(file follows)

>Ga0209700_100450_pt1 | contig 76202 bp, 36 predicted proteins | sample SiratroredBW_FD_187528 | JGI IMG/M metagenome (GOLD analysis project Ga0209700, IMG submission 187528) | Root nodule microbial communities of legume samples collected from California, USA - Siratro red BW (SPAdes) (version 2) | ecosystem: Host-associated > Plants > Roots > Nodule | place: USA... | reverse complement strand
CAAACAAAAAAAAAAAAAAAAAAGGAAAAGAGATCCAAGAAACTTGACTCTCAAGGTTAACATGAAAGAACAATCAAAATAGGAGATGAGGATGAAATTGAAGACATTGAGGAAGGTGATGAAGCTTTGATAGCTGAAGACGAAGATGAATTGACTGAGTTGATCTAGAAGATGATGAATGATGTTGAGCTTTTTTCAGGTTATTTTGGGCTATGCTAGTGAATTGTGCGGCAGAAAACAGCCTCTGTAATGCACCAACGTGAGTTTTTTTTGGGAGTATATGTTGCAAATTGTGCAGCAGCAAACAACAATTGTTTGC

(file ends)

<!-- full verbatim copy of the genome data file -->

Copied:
>Ga0209700_100450_pt1 | contig 76202 bp, 36 predicted proteins | sample SiratroredBW_FD_187528 | JGI IMG/M metagenome (GOLD analysis project Ga0209700, IMG submission 187528) | Root nodule microbial communities of legume samples collected from California, USA - Siratro red BW (SPAdes) (version 2) | ecosystem: Host-associated > Plants > Roots > Nodule | place: USA... | reverse complement strand
CAAACAAAAAAAAAAAAAAAAAAGGAAAAGAGATCCAAGAAACTTGACTCTCAAGGTTAACATGAAAGAACAATCAAAATAGGAGATGAGGATGAAATTGAAGACATTGAGGAAGGTGATGAAGCTTTGATAGCTGAAGACGAAGATGAATTGACTGAGTTGATCTAGAAGATGATGAATGATGTTGAGCTTTTTTCAGGTTATTTTGGGCTATGCTAGTGAATTGTGCGGCAGAAAACAGCCTCTGTAATGCACCAACGTGAGTTTTTTTTGGGAGTATATGTTGCAAATTGTGCAGCAGCAAACAACAATTGTTTGC